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I'm writing a facebook desktop application for the first time using the PyFacebook api. Up until now, since I've been experimenting, I just passed the secret key along with the api key to the Facebook constructor like so:

import facebook
fb = facebook.Facebook("my_api_key", "my_secret_key")

and then logged in (fb.login() opens a browser) without any trouble. But now, I want to distribute the code and since it's python and opensource, I want to have some way of protecting my secret key. The wiki mentions I can use a server and ask for my secret key using the server each time my app runs (as I understand), but I have no clue as to how to start doing this, and how this should be done. I have never done web programming and don't know where I can get a server, and how to get the server to do what is needed in this case, and I don't know how can I use that server. I would really appreciate some help!

Thank you.

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2 Answers 2

up vote 1 down vote accepted

EDIT: cmb's session keys approach is better than the proxy described below. Config files and GAE are still applicable. /EDIT

You could take a couple approaches. If your code is open-source and will be used by other developers, you could allow the secret key to be set in a configuration file. When you distribute the code, place a dummy key in the file and create some instructions on how to obtain and set the key in the config file.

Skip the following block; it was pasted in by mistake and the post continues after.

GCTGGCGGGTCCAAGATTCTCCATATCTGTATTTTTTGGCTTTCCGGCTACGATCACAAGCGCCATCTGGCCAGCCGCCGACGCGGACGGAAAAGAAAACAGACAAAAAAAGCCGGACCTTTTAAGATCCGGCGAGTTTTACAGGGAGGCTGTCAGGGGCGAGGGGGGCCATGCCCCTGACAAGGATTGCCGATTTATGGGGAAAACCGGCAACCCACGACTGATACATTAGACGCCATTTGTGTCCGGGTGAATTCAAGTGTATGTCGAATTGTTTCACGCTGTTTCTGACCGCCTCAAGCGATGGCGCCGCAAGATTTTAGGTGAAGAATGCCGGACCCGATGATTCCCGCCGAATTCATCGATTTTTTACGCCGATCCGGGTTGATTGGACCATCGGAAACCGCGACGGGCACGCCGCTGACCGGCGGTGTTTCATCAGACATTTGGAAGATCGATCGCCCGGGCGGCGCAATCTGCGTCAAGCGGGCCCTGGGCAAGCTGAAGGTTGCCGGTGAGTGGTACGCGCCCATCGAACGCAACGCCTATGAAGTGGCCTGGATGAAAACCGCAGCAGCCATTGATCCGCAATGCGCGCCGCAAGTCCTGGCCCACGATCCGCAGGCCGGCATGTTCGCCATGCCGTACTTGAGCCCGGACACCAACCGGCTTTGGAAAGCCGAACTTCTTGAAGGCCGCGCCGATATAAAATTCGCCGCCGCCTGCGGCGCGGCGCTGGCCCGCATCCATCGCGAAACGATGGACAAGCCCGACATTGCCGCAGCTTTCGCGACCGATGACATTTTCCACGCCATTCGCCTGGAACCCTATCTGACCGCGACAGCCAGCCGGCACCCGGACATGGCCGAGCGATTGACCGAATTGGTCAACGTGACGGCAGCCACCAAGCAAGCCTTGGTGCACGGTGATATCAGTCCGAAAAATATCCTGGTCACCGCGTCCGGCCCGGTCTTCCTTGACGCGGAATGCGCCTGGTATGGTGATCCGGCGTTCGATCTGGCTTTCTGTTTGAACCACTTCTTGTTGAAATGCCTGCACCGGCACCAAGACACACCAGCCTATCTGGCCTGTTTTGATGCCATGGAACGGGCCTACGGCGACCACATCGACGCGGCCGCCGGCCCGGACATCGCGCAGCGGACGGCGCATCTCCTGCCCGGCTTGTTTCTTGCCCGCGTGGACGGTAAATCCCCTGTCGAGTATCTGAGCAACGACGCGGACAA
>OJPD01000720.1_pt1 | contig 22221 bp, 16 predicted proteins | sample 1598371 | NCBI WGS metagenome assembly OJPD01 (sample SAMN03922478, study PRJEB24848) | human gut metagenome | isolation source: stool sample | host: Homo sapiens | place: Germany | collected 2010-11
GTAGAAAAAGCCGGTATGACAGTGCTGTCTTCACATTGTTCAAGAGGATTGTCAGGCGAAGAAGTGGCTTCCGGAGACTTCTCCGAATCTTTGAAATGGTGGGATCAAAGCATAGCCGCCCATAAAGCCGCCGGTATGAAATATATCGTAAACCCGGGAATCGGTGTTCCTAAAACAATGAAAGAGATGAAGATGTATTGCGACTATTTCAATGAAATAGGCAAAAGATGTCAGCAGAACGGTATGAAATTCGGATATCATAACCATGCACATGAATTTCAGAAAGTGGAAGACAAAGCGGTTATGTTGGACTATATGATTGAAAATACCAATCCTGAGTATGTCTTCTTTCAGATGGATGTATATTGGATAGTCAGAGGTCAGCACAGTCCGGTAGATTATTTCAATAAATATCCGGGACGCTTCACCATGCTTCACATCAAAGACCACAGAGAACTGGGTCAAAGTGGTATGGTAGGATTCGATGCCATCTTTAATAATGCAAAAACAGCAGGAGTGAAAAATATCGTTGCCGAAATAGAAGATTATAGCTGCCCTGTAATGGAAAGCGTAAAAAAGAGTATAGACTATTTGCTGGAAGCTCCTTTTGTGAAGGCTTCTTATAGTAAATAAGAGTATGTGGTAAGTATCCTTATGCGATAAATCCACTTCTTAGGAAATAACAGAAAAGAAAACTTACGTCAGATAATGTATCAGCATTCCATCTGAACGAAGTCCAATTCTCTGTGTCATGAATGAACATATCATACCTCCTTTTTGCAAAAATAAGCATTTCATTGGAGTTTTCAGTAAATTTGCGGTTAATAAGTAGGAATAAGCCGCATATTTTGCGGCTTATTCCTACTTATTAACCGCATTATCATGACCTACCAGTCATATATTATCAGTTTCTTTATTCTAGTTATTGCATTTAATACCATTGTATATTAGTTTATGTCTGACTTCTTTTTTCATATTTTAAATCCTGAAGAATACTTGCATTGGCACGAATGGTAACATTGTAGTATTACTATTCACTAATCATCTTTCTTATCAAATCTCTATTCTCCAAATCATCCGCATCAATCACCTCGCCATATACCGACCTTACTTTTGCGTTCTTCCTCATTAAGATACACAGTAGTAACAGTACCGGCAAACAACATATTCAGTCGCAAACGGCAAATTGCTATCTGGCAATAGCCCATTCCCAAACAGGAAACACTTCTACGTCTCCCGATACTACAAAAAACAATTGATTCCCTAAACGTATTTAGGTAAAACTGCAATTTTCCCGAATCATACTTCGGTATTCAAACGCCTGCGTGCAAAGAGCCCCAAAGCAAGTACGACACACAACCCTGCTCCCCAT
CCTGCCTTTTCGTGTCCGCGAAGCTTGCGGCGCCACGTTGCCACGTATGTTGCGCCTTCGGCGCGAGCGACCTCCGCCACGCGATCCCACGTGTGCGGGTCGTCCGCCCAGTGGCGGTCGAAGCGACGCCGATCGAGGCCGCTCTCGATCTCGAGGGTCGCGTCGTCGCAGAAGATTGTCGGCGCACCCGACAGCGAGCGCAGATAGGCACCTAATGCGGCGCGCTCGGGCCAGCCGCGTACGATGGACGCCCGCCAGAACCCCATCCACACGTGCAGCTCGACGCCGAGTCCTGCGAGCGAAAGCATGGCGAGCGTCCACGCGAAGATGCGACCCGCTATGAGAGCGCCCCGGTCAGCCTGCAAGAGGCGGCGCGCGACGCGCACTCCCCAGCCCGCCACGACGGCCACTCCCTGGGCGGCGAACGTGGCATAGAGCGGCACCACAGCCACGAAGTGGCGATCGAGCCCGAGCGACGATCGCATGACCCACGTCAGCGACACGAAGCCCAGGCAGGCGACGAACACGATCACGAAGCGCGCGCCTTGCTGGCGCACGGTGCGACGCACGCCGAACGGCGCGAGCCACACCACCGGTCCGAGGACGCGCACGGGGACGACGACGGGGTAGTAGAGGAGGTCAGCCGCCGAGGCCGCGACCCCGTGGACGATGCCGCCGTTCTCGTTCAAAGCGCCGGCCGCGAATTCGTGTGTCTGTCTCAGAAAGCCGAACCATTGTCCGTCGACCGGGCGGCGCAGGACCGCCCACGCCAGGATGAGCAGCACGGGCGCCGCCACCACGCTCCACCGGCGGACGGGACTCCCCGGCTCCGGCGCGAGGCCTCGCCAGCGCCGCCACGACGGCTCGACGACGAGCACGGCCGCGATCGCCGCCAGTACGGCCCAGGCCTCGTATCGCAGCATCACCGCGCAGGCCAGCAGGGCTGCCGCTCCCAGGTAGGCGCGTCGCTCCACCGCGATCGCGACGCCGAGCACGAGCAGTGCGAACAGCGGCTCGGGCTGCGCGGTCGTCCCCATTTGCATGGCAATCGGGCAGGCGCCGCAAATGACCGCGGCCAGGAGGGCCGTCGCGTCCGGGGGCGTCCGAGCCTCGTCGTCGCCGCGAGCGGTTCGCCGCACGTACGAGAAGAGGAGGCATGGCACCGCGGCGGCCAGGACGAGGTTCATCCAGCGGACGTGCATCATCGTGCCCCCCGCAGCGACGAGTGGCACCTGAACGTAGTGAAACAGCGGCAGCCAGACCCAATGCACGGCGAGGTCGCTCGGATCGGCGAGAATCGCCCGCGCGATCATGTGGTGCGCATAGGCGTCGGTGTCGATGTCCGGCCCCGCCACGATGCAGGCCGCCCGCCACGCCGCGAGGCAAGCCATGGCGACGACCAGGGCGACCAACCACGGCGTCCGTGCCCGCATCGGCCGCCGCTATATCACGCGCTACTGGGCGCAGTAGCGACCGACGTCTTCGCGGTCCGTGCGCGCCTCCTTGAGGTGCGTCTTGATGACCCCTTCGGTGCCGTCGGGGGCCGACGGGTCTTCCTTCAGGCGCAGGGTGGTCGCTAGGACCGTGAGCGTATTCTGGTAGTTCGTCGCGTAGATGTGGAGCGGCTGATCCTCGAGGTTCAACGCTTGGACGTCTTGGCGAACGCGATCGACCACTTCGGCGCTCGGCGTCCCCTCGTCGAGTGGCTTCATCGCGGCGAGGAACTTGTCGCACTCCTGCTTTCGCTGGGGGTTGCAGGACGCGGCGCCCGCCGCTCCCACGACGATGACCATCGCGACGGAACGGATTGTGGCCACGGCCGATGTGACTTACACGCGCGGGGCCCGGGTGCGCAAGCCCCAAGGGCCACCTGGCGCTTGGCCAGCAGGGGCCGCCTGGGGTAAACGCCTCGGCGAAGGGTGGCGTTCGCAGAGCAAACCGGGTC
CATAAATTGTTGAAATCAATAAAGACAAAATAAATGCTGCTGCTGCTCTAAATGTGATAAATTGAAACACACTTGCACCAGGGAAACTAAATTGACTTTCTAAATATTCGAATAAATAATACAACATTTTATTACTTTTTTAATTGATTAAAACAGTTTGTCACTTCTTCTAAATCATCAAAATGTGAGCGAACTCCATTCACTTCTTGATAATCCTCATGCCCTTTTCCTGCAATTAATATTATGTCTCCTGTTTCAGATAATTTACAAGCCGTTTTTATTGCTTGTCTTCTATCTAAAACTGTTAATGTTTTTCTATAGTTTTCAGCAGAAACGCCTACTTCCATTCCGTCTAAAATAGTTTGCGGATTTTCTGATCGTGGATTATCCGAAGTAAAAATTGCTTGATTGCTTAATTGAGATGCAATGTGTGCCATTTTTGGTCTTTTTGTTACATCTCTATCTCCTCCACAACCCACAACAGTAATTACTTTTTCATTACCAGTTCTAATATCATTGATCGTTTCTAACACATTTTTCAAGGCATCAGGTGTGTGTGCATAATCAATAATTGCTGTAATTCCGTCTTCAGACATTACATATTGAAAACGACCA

Alternately, if you want to do the server approach, you'll basically be creating a proxy* that will take requests, add the secret key and then forward them on to Facebook. A good, free (unless/until your app gets a lot of users) Python-based service is Google App Engine. They also have a bunch of tutorial videos to get you started.

* E.g., when myservice.appspot.com/getUserInfo?uid=12345 is called, your service will execute something like the following.

userinfo = fb.users.getInfo(self.request.get('uid')...)

Ideally, you'd want to abstract it enough that you don't have to explicitly implement every FB API call you make.

One last thing to keep in mind is that many FB API calls do not require the secret key to be passed.

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It is opensource and I expect it to be used by other developers. Thanks, I will take a look at google app engine and let you know what I got! –  fengshaun Jul 8 '09 at 1:16
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The relevant page on the FB developer wiki recommends a server component that just keeps your secret key and handles auth.getSession(), then gives your desktop app a session key. See that link for details.

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The wiki page talks about what to do rather than how to do it. Really, I want to know how I can do it! –  fengshaun Jul 8 '09 at 1:15
    
I'm starting to make sense of it :) –  fengshaun Jul 8 '09 at 1:44
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